HIDALGO, Texas (Border Report) — A day before Mexican Independence Day, the governor-elect of the northern Mexican border state of Nuevo Leon announced with glee that 10,000 workers from his state will be getting coronavirus vaccines in South Texas as part of a new binational project.

All deemed essential industrial “maquiladora” employees, workers will be bused over 100 miles to receive the vaccines at the McAllen-Hidalgo-Reynosa International Bridge, which is across from the neighboring state of Tamaulipas.

This new project comes after thousands of workers in Tamaulipas were bused over the same bridge and received vaccinations in the United States earlier this summer.

“This is just one example of what we can do if we work together, Mexico and the United States,” Nuevo Leon Gov.-Elect Samuel Garcia said in Spanish as he stood at the foot of the international bridge.

“The only solution to this pandemic is to get vaccinated,” Garcia said.

As Garcia spoke, one driver headed south on the busy bridge to Mexico shouted from his window: “Viva Mexico!” Garcia smiled and yelled back his appreciation and then spoke about the significance of announcing such a binational agreement on the eve of Mexico’s Independence Day, which celebrates the country’s independence from Spain.

Mexican, U.S. and Texas flags are seen at a podium set up on Wednesday, Sept. 15, 2021, at the McAllen-Hidalgo-Reynosa International Bridge to announce a vaccination program between both countries that has begun in South Texas. (Sandra Sanchez/Border Report Photo)

“This is an initiative for the economic development for the maquila industry. This is an initiative for the essential workers in the maquila industry for Nuevo Leon,” said Juan Olaguibel, superintendent of McAllen-Hidalgo International Bridge & Anzalduas International Bridge. “The route will be to Hidalgo where they will be vaccinated and go back to Nuevo Leon. It is a binational effort and thanks to the mayors and Gov.-Elect Samuel (Garcia) he has blessed this project and given this support.”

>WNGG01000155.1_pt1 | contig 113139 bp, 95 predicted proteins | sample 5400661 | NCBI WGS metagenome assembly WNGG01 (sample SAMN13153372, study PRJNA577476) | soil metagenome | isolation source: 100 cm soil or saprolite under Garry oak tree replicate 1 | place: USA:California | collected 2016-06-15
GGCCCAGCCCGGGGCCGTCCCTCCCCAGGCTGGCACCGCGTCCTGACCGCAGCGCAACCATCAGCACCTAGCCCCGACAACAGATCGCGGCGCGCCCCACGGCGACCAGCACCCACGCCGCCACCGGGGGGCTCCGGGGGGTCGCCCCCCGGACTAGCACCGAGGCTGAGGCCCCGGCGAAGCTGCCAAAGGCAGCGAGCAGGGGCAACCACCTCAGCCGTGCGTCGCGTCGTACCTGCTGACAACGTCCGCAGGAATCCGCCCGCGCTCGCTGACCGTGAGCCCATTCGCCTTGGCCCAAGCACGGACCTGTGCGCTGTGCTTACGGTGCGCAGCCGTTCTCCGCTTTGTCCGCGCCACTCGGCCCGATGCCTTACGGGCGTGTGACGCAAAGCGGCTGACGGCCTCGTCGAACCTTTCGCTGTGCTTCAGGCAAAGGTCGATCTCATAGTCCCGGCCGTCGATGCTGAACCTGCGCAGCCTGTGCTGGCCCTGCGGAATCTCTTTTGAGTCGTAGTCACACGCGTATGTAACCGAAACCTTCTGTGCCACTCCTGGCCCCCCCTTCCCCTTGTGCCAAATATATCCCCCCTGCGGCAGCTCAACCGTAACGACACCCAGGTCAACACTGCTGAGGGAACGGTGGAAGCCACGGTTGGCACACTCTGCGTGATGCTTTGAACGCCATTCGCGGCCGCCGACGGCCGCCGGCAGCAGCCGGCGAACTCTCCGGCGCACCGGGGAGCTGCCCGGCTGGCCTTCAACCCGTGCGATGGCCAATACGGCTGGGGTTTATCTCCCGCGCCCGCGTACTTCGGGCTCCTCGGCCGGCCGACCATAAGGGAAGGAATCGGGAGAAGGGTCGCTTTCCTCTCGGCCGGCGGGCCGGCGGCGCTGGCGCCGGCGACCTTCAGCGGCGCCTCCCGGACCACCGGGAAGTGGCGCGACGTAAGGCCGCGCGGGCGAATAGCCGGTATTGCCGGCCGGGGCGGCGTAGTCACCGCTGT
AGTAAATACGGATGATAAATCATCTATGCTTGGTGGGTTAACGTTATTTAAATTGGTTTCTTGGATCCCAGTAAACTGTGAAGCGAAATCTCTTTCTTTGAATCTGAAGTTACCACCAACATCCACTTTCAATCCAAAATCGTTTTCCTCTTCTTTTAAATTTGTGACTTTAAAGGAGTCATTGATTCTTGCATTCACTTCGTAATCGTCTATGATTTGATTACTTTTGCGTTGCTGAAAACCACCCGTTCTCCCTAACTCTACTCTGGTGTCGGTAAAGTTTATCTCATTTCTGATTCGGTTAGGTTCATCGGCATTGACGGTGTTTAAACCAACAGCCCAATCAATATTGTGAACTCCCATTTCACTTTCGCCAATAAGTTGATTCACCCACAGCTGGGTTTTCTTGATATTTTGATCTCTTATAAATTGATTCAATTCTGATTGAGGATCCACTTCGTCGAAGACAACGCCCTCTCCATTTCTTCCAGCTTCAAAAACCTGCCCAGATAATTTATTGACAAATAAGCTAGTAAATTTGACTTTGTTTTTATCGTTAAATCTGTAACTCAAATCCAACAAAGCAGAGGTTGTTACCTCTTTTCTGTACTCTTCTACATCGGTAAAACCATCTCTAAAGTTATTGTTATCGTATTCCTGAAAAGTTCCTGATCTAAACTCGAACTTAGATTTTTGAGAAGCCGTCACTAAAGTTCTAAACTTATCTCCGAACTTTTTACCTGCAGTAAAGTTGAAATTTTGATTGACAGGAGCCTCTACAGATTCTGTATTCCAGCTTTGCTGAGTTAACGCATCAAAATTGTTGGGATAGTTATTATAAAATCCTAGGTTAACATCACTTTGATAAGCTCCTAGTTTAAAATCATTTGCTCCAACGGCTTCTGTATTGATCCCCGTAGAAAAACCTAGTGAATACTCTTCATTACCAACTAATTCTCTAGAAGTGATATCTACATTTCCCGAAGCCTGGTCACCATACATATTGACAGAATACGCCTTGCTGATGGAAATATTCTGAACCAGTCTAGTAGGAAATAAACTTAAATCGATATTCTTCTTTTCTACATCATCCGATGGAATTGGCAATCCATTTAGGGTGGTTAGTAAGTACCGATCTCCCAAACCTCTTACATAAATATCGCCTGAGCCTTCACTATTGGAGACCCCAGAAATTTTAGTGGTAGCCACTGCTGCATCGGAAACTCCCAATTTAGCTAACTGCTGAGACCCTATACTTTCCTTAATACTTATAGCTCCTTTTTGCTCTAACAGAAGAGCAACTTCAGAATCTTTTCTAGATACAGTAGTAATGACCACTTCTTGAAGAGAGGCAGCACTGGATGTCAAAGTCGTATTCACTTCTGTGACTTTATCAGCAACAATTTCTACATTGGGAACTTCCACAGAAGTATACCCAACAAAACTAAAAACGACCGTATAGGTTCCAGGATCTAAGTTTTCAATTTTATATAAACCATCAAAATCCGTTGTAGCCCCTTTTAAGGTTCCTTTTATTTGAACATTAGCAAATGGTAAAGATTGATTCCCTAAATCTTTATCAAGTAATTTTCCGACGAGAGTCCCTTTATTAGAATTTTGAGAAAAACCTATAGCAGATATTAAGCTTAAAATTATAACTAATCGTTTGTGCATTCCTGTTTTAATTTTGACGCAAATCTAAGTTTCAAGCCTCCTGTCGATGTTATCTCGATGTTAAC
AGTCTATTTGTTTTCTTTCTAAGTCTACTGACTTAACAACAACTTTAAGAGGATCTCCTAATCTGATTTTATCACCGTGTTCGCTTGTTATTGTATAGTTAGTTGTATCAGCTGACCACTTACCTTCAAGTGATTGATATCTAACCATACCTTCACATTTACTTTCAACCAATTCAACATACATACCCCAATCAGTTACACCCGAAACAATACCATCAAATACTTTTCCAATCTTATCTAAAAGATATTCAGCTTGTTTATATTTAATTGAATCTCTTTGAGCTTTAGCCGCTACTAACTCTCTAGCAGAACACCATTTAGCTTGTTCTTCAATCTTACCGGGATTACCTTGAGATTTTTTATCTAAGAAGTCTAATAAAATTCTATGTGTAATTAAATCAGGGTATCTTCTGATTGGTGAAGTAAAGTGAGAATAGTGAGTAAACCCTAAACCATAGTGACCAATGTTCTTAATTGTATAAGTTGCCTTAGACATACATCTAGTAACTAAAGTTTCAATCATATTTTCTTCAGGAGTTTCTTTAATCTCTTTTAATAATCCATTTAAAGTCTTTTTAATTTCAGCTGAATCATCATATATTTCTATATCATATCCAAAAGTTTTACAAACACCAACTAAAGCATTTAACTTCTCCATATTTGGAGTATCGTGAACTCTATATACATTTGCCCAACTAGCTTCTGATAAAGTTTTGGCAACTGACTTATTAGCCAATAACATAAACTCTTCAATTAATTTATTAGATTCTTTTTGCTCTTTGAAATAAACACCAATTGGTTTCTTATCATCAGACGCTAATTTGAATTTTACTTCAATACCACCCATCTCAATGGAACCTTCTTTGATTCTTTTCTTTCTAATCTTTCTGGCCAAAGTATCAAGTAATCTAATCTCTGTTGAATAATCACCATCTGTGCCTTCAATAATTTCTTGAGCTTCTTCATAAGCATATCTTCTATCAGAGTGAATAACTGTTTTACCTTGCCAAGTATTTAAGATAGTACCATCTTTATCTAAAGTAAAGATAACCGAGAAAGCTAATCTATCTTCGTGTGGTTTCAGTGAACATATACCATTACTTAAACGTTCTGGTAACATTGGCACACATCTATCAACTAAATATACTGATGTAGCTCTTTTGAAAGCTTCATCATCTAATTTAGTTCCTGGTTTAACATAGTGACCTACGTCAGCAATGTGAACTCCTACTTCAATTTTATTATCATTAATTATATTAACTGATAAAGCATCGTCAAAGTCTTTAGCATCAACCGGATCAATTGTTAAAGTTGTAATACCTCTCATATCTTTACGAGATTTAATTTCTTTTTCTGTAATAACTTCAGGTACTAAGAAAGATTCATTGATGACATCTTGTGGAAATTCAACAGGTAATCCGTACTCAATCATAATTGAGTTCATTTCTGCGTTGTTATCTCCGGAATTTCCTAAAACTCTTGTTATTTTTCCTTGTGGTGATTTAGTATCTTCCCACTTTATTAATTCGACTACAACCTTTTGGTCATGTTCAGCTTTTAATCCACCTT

Busloads of workers began arriving Wednesday. They received the vaccines on the buses without having to get off before they quickly turned around and returned to Mexico.

“They will cross back in 15 minutes,” Garcia said. “And get home in time to enjoy supper.”

This is similar to a vaccination program begun in July with Mexican officials and Hidalgo County, where maquiladora workers from the industrial city of Reynosa, just south of McAllen, were bused across this same bridge to get vaccinations using vials that were about to expire.

That project was originally slated to vaccinate 1,500 workers from Tamaulipas, but on Wednesday, Hidalgo County officials told Border Report that they ended up supplying COVID-19 shots to 10,600 workers from Reynosa over a period of 30 days.

Mayor Dr. Armando O’Caña, of the town of Mission, Texas, praised the project, calling it “an international partnership” and said “it’s exciting to think about the future business partnerships and endeavors that could soon be coming to our area and their area at the same time.

“A partnership between our two regions will promote more jobs, increase tourism and help small business, especially during our pandemic,” O’Caña said. “Our Rio Grande Valley welcomes you and your delegation with open arms.”

In July, El Paso County vaccinated more than 1,000 Juarez maquiladora workers at the Marcelino Serna port of entry to launch an effort to vaccinate between 30,000 and 50,000 employees of the U.S.-run plants in Juarez in the weeks that followed.

Sandra Sanchez can be reached at Ssanchez@borderreport.com